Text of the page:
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Saint Martin Bareboat Charters

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A St. Martin sailing itinerary has many possibilities. You could spend a week exploring the northern Leeward Islands and sail no more than 21 nautical miles in one day, enjoying leisurely sails and sojourns ashore to shop, sightsee, and sample gourmet fare in upscale restaurants. You could also lengthen the sailing range to include a mix of long and short passages, giving you the opportunity to experience cruising farther south to the picturesque islands of St. Kitts, Nevis, and Antigua. Combining open-water, down-island romps in fair winds with pleasant days of island-hopping a short distance to swim, snorkel, and relax in secluded anchorages is just one of many delights when sailing the Leeward Islands

Day 1: Marigot Bay

Oyster Pond to Marigot - 11 nm. As you make your way northward along the east shore of French St. Martin, you'll see Orient Bay to port. Snug up behind one of the two cays guarding the entrance to enjoy lunch. Just a little farther north is the small island of Tintamarre, another nice anchorage for lunch, depending on the wind direction. Both have fabulous beaches. As you round the top of St. Martin and proceed down the west coast, Grand Case bay will be to port. Usually a pleasant anchorage for the night, it's known for its wide selection of good restaurants and lively bars (dinghy dockage is available). It's also home to Creole Rock, where the snorkeling is superb. If you wish to go farther west, visit the bustling port of Marigot, where you can anchor or get a slip for the night.

Mooring: No moorings are available. The anchorage is south of Marina Fort St. Louis. There's plenty of space and the holding is good.
Dinghy dockage: Dinghy dockage is available.
Things to do: Restaurants and shopping are the main attractions in Marigot.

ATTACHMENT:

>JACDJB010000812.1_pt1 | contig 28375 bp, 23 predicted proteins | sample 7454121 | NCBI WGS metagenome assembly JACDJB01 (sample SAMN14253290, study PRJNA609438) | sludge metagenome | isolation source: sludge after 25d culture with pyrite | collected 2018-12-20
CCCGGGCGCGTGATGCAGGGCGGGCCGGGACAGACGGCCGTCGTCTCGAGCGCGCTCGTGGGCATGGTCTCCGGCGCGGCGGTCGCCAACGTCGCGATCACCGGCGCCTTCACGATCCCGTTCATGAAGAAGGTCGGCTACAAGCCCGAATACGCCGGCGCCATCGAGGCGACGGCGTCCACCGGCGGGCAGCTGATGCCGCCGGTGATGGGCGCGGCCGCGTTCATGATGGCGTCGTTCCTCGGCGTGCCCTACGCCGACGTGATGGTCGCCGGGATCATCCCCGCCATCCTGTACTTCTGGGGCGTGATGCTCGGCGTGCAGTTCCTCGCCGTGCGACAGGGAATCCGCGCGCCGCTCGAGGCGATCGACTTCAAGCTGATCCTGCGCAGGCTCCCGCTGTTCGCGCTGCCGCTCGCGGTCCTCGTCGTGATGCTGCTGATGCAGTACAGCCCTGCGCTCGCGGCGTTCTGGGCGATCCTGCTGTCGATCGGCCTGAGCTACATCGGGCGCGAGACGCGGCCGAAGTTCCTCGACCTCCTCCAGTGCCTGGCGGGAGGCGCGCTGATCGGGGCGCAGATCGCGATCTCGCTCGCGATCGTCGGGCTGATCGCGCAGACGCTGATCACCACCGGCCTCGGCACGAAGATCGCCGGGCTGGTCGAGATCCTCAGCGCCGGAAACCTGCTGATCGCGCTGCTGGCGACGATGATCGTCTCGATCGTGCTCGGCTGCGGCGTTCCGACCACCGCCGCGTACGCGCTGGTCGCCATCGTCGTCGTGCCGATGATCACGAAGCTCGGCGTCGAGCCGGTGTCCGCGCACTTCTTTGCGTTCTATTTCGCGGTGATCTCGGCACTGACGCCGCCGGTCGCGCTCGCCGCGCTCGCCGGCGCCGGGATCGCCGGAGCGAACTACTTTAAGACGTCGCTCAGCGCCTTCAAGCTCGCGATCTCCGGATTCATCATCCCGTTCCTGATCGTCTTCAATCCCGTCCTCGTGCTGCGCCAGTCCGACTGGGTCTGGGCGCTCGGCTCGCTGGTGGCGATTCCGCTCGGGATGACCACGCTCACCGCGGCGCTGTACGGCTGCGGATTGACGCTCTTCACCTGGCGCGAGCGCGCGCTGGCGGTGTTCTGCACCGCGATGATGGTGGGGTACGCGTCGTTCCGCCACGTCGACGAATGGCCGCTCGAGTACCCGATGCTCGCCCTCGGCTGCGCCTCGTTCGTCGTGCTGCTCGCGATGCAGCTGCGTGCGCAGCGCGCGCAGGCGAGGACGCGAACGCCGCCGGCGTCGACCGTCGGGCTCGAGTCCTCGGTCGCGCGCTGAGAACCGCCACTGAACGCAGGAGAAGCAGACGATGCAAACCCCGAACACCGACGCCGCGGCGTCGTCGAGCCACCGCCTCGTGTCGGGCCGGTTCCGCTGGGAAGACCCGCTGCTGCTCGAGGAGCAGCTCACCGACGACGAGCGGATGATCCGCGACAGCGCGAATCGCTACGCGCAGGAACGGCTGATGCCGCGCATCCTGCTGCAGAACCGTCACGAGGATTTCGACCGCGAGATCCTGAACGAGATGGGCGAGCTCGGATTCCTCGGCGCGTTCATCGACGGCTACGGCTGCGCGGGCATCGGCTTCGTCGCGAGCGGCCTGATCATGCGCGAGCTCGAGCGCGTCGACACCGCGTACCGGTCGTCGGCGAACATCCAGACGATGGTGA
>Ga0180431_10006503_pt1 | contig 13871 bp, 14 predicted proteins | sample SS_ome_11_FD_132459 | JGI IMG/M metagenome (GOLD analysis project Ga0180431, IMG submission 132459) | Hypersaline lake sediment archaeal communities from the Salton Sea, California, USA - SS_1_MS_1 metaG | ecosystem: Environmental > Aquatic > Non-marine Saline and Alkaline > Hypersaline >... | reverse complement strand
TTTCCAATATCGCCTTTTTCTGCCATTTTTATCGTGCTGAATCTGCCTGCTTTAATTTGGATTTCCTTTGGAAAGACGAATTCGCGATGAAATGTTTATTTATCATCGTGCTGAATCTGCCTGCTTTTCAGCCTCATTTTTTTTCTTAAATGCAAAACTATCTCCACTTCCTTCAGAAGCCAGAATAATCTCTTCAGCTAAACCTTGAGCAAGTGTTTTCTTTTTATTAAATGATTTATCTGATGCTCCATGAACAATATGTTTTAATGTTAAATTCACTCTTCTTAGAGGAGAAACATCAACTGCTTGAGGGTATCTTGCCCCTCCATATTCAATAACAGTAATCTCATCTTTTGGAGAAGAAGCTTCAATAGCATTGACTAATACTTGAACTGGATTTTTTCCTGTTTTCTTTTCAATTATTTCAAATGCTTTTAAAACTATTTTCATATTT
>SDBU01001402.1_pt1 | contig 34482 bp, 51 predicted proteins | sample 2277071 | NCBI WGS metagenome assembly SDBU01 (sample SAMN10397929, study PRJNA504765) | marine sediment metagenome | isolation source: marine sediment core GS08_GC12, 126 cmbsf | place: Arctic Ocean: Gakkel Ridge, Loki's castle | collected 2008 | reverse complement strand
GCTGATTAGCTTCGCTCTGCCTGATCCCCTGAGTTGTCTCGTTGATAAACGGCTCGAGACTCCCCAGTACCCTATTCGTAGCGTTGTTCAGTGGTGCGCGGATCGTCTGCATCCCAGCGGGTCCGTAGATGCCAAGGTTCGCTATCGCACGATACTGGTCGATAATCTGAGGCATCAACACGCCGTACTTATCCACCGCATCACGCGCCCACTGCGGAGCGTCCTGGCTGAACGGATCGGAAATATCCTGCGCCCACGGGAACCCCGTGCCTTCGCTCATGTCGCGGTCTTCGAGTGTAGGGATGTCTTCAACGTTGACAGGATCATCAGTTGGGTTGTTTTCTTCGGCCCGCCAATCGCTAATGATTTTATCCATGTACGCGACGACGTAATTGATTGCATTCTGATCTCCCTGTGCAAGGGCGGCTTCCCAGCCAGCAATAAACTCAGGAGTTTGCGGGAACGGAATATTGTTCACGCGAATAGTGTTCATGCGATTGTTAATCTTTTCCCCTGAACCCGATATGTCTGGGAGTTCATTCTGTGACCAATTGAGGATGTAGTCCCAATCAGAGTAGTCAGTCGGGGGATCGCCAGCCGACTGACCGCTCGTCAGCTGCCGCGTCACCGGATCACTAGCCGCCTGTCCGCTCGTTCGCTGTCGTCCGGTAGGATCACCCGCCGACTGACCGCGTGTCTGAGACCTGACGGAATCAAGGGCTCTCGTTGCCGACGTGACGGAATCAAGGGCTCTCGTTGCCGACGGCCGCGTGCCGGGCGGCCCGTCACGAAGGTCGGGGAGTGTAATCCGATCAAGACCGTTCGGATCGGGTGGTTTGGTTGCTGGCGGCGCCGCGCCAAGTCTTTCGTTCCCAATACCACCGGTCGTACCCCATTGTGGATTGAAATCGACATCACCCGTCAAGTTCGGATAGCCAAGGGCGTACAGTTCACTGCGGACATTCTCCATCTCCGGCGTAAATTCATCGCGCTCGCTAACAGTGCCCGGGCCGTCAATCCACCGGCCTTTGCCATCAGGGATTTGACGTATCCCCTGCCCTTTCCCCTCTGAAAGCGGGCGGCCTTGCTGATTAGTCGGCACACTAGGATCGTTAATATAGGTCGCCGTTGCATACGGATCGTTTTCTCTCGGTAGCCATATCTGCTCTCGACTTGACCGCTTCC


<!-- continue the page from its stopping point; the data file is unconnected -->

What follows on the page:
Facilities: Dockage, fuel, water, showers, ice, laundry facilities, provisions, Internet access, banks, taxis, and car rentals are available.

Day 2: Road Bay

Marigot to Road Bay - 12 nm. Leaving St. Martin in your wake, your course will take you westward to the south end of Anguilla, a low island renowned for its scuba diving, restaurants, and laid-back Caribbean charm. Road Bay is an excellent anchorage, one of the most pleasant in the northern Leeward Islands. It's also the port of entry for cruising yachts and a great place to go ashore for dinner. Not far away is Sandy Island, one of many off-lying areas in Anguilla protected as a marine reserve and a good choice for an afternoon spent swimming or snorkeling.

Mooring: No moorings are available in Road Bay. Moorings are placed throughout the marine park and are available as part of the cruising permit fee on a first come, first served basis. In Road Bay, there is ample room to anchor, except near the ship dock (keep clear of it). Holding is good.
Dinghy dockage: Dinghy dockage is available.
Things to do: Enjoy a meal at one of the restaurants and bars. Johnno's has live music on weekends. The island is large, with small hamlets and all kinds of interesting shops and restaurants spread out along quiet roads. The main settlement is The Valley. Fantastic beaches are everywhere. Consider renting a car to take an island tour. The bird watching is excellent at Caul's Pond. Of course, dive excursions to the reefs are available, if you want a guided tour to some of the best spots, including the seven wrecks sunk on the reef to create a habitat for the myriad tropical fish, sea fans, and corals. Anguilla is sometimes known as the wreck dive capital of the Leeward Islands.
Facilities: Provisions, propane, taxicabs, car rentals, and Internet access are available.

Day 3: Crocus Bay

Road Bay to Crocus Bay - 10 nm. It's about 5 nautical miles from Road Bay out to Prickly Pear Cays, part of Anguilla's marine park. These tiny islands are a good lunch stop in settled weather for a swim or snorkeling on the reef. Anchor off the south side of East Prickly Pear at the west end of the cay. Seabirds nest in the craggy cliffs, a pristine white-sand beach fringes the cay, and the colors of the ocean are dazzling. Take the dinghy ashore to the north side of the island, enjoy a stroll, and listen to the "whistling rocks" as they seem to sigh with the rhythmic wash of the gentle waves. Another five nautical miles back to the main island will take you to scenic Crocus Bay, just north of Road Bay, where you can anchor for the night.

Mooring: Moorings are available in Little Bay during the day, but not for overnight stays. The anchorage in Crocus Bay is south of Pelican Point. Holding is good.
Dinghy dockage: No dinghy dockage is available. Beach the dinghy.
Things to do: The snorkeling is superb off Pelican Point in Crocus Bay and the beach is excellent for swimming and sunbathing. Just north is Little Bay, which has day-use moorings. The colorful 70-foot cliffs are truly splendid and the birds (including lots of pelicans) are plentiful and fun to watch. The main settlement on Anguilla, The Valley, is within walking distance of the beach at Crocus Bay. The Savannah art gallery, which you'll pass on the way, has a selection of beautiful paintings to admire (or buy). Next to the gallery is Koal Keel, an upscale restaurant and a good choice for dining ashore.